# Tag Info

40

According to the link here, In meteorological rockets, the temperature sensor is not measured as the rocket ascends but a payload containing the sensor is ejected from a high altitude and as it parachutes down measurements are beamed back.

25

According to an article from the Lunar and Planetary Institute (archive.org link): As a result of the electrical disturbances experienced during the Apollo 12 launch, several experiments were performed prior to and during the launch of Apollo 13 to study certain aspects of launch-phase electrical phenomena. Measurements taken indicated a significant ...

22

To answer the question literally: you'd be looking for NASA Apollo Trajectory (NAT) data files. The report Apollo Mission 11, Trajectory Reconstruction and Postflight Analysis Volume 1 (PDF) provides a summary for Apollo 11 and mentions that the raw NAT data is available in Volume 2 of the report. I have yet to find Volume 2 though, perhaps because The ...

19

NEOs are mostly found as dots in images taken by various telescopes, often those of amateurs (as in not paid, nothing about skill or equipment). By taken repeated images days apart moving dots can be picked out against the static background stars and an orbit plotted. Then that orbit is matched against known objects, and used to either add a new object to ...

17

Introduction to selecting a reference surface The surface of any celestial body can be anything but uniform. The oceans, where existing, can be treated as reasonably uniform, but the surface or topography of the land masses can exhibit large vertical variations between mountains and valleys. These variations make it impossible to approximate the shape of ...

16

Yes, a properly functioning accelerometer that is stationary relative to the surface of the Earth will read the acceleration due to gravity. If it's a very good accelerometer, you could also see the factor of a few hundred smaller decrement in that acceleration due to the centripetal acceleration from the rotation of the Earth. If it's a really really good ...

12

Here is an answer from over on aviation.stackexchange.com which addresses this issue. I've quoted a portion of it below, but see that link for more info. As you measure temperature moving at high velocities, your outside thermometer will measure a higher temp than what is actually outside (what a non-moving thermometer would get). That's because as ...

12

For pretty precise measurement you use linear acceleration of the body with fixed force (say, spring pulled until its force reaches nominal value) and then you measure its speed when launched. Kinetic energy $E={{1}\over{2}}mv^2$ will be equal to potential energy of the "launcher" (which can be easily calibrated by launching an object of known mass and ...

11

I think you have it backwards - it doesn't matter where in the universe you are, absolute zero is still the same (-273.15°C) and the temperature increase marked by 1 Kelvin or 1 Centigrade is the same, so you could find a calibration point on any planet that came to the same temperature and list that as the way to measure 100°C etc. Realistically though, ...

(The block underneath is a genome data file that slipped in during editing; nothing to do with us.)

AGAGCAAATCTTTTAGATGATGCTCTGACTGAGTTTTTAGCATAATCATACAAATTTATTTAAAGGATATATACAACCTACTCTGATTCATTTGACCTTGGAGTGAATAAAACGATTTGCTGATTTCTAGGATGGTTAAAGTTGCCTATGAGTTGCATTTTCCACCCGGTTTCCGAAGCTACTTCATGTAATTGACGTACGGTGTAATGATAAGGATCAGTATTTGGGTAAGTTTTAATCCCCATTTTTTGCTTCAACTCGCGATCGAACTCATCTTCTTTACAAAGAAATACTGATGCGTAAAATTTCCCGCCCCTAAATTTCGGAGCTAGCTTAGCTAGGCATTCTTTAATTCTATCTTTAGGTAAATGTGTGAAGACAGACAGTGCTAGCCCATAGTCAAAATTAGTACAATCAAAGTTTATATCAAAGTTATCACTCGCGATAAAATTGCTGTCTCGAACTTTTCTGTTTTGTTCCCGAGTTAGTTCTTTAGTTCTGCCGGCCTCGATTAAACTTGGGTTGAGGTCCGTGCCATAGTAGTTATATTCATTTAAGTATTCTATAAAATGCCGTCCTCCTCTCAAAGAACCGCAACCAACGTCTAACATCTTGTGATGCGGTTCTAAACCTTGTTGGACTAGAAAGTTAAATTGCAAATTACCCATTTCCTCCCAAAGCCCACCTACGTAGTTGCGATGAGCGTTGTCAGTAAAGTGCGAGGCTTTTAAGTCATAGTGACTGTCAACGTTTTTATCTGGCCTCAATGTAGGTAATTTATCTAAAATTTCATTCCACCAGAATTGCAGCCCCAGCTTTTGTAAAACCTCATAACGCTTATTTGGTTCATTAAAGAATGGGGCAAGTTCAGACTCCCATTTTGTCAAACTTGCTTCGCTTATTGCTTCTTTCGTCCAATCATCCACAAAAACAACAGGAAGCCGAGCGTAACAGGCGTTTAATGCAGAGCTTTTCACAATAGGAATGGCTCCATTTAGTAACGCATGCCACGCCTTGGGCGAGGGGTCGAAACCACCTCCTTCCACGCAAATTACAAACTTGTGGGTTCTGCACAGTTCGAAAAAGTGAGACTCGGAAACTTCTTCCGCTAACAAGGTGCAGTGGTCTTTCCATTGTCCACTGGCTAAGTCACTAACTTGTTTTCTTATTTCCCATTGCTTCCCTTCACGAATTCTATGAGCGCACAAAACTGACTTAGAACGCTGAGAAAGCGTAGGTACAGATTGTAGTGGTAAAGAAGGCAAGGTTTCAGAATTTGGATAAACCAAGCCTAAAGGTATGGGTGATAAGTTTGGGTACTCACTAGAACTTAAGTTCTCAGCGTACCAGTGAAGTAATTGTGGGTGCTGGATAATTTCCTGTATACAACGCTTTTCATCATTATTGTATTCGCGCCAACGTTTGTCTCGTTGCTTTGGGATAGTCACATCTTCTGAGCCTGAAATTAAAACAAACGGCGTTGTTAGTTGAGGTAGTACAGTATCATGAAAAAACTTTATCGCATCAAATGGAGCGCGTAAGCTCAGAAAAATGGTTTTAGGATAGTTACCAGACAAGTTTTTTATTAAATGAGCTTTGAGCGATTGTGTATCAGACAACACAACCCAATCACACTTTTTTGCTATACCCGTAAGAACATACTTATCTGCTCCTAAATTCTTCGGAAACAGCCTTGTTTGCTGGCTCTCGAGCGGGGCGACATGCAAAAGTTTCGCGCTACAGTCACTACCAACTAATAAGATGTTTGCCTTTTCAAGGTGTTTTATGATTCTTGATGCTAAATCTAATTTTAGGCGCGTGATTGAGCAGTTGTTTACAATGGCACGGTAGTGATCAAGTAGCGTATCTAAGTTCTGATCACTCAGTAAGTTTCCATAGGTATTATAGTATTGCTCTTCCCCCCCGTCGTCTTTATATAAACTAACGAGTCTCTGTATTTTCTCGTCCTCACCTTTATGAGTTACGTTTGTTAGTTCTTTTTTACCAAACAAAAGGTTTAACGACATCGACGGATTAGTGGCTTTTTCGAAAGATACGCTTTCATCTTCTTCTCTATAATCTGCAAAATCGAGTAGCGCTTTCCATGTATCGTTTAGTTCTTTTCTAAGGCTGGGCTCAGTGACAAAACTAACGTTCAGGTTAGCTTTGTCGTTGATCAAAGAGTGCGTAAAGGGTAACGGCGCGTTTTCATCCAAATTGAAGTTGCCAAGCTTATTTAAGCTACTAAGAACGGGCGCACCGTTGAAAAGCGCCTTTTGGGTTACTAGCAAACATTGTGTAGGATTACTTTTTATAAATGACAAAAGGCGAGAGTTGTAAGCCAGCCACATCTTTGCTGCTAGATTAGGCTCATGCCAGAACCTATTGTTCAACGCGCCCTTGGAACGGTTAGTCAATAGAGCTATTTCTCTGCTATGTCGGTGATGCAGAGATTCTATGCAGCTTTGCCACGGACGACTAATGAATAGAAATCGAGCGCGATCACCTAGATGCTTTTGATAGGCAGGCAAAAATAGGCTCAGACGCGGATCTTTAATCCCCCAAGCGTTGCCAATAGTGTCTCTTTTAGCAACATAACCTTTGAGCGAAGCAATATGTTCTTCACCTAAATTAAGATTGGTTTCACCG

11

Fuel requirements will probably dominate food and other consumables by an order of magnitude or more, so you can't save mass by shortening the trip. The exact tradeoff depends on the assumptions you make. I'm just going to consider the outbound leg of the flight. NASA's trajectory browser offers me two missions to Mars in the 2025-2035 timeframe: ...

10

You got caught by those silly English units. Your expression, $I_t = I_{sp}g_0 \dot m \Delta t$, works just fine when you use metric units. The mass flow rate, in metric units, is 127 kg/s. The total impulse, in metric units, is $$I_t = (217.5\,\text{s})(9.80665\,\text{m}/\text{s}^2)(127\, \text{kg}/\text{s})(65\,\text{s}) = 1.76\times 10^7\,\text{N}\,\text{... 9 Is it... the gravitational potential energy of one pound hoisted one foot in a constant gravitational field...? Yes indeed it is! To be energy, the pound has to be parallel to the foot.$$E = \int \mathbf{F} \cdot d \mathbf{s}$$To be torque, the pound has to be perpendicular to the foot$$\tau = \mathbf{r} \times \mathbf{F} 1 foot-pound (or pound ...

8

You can basically use all effects, that depend on the mass of an object. Spring pendulums, some magic with centrifugal forces, angular momentums ..... For determining the mass of for instance a human body, see Space Linear Acceleration Mass Measurement Device. There is some really cool website by NASA, which provides some nice insight and an experiment, ...

8

A quick search through the space agencies' sites yielded this photo of the IM-01M mass measuring device in the Russian orbital segment: Anatoly Ivanischin undertakes periodic weighing of his body on the "Mass measuring" device. Credits: Roscosmos. The likely author of the photo is Anton Shkaplerov. Peggy Whitson: We weigh ourselves with a Russian-built ...

8

The Apollo 11 EASEP handbook gives basic information on the first version. Of the LRRR, it has just two pages of text... There are some (poorly reproduced) images labelling the main parts. It's correct there is a sun "compass" and a level. The large part labelled "B" in the question is a rear support, presumably so the folded device could be stood on the ...

8